The design of an electronic archive of digitized images of thousands of xrays collected as part of nationwide health surveys has raised several issues related to user interface design, image presentation and image compression. The project involves developing an image archive implemented with an optical disk jukebox, and user workstations that allow Internet access to the images. This paper describes: the physical layout design of the workstation screens; desirable image processing functions contributing to better viewing and minimizing artifacts; interface design factors contributing to ease-of-use and speed of task completion; and work toward the selection of a suitable image compression technique.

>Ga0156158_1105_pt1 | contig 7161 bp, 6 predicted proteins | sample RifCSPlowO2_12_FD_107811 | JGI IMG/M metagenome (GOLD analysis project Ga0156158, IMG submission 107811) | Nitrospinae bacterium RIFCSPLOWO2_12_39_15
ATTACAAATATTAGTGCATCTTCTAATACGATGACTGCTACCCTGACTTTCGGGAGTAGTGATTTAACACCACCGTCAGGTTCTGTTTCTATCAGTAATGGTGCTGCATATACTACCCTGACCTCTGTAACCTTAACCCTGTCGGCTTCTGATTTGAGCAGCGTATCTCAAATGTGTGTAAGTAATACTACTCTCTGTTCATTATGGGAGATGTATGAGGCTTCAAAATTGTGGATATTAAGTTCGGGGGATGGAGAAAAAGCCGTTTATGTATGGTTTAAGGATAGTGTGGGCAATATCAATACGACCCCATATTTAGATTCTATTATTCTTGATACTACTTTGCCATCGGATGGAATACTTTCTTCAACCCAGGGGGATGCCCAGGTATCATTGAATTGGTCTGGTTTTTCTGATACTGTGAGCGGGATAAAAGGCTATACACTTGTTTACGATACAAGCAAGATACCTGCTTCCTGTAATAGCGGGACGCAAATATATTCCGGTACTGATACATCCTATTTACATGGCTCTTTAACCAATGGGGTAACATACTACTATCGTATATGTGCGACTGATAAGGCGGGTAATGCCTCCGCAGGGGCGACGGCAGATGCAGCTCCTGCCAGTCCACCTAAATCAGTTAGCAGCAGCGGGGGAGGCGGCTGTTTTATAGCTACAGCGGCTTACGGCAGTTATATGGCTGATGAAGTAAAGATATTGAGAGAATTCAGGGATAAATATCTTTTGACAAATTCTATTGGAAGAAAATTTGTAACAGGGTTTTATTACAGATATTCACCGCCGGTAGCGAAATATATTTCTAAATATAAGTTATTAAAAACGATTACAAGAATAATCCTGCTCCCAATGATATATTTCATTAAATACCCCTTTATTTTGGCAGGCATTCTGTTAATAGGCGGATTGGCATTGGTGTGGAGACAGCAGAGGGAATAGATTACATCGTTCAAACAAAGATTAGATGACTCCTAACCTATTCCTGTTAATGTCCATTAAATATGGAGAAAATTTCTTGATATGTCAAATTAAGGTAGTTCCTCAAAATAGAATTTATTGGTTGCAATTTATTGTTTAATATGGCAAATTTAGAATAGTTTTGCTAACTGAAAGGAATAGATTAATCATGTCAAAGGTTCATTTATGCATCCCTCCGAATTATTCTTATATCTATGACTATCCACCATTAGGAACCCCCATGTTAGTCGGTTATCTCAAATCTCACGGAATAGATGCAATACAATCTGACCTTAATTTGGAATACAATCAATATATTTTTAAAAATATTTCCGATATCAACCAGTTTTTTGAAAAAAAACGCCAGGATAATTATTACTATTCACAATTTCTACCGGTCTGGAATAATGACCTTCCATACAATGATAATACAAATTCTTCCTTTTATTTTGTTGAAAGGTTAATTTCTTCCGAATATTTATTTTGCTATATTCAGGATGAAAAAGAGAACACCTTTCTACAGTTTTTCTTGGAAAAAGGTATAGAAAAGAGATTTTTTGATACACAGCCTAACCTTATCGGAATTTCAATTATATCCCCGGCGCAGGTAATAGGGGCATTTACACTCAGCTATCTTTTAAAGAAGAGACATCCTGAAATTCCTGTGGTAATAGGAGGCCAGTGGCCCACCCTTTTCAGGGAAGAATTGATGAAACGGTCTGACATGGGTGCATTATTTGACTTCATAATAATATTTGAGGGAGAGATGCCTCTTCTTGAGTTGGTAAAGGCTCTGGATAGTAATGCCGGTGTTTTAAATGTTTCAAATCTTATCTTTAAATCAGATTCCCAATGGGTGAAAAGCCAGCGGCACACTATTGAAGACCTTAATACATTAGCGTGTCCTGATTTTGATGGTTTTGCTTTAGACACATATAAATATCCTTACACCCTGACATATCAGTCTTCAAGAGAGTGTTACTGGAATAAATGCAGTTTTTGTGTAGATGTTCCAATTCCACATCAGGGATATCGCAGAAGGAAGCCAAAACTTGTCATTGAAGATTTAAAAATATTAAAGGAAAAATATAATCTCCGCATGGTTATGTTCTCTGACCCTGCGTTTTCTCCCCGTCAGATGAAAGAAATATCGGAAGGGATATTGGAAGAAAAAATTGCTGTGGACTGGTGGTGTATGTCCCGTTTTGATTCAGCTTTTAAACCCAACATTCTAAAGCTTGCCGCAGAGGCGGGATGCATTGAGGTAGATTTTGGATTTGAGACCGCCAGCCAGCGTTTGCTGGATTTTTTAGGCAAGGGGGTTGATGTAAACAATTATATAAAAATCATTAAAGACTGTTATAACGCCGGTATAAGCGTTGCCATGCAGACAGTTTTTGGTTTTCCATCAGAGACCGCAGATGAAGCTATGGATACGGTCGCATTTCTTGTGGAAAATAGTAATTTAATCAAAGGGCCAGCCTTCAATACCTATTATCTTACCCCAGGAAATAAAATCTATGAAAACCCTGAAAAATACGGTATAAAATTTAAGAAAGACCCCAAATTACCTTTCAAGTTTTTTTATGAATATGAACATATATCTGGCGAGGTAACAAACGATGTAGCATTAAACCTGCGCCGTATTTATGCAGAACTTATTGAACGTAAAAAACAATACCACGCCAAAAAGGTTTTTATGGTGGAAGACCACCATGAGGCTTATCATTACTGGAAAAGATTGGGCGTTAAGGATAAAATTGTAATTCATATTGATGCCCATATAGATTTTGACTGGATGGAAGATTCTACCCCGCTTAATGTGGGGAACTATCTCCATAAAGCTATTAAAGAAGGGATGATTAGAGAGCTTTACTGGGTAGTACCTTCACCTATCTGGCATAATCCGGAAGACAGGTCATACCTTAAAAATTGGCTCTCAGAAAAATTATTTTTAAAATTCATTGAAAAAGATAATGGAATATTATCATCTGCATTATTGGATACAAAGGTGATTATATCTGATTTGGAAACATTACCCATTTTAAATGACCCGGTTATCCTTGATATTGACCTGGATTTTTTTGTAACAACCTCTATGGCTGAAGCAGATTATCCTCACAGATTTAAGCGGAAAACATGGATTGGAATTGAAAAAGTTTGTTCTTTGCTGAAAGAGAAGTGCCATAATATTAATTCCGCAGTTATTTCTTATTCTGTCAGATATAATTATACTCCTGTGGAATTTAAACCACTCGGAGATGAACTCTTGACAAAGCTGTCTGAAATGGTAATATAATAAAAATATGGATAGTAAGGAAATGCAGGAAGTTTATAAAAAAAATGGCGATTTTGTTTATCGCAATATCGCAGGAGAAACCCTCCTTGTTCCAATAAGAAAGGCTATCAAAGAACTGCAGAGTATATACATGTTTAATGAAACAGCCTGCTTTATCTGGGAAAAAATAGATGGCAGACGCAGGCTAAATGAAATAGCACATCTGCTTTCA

Computer-assisted content-based indexing is a critical enabling technology and currently a bottleneck in productive use of video resources. This paper presents the Video Classification Project, an effort toward automating content-based video indexing and retrieval, at the Institute of Systems Science of the National University of Singapore. We discuss in detail three goals of the project: image processing tools for video parsing, feature extraction and retrieval; a knowledge-based approach to representing video content; and stratified tools which allow greater flexibility in browsing a video resource, either before or after performing specific retrieval operations.
Video-on-Demand systems have received a good deal of attention recently. Few studies, however, have addressed the problem of locating a video of interest in a large video database. This paper describes the design and implementation of a metadata database and query interface that attempts to solve this information retrieval problem.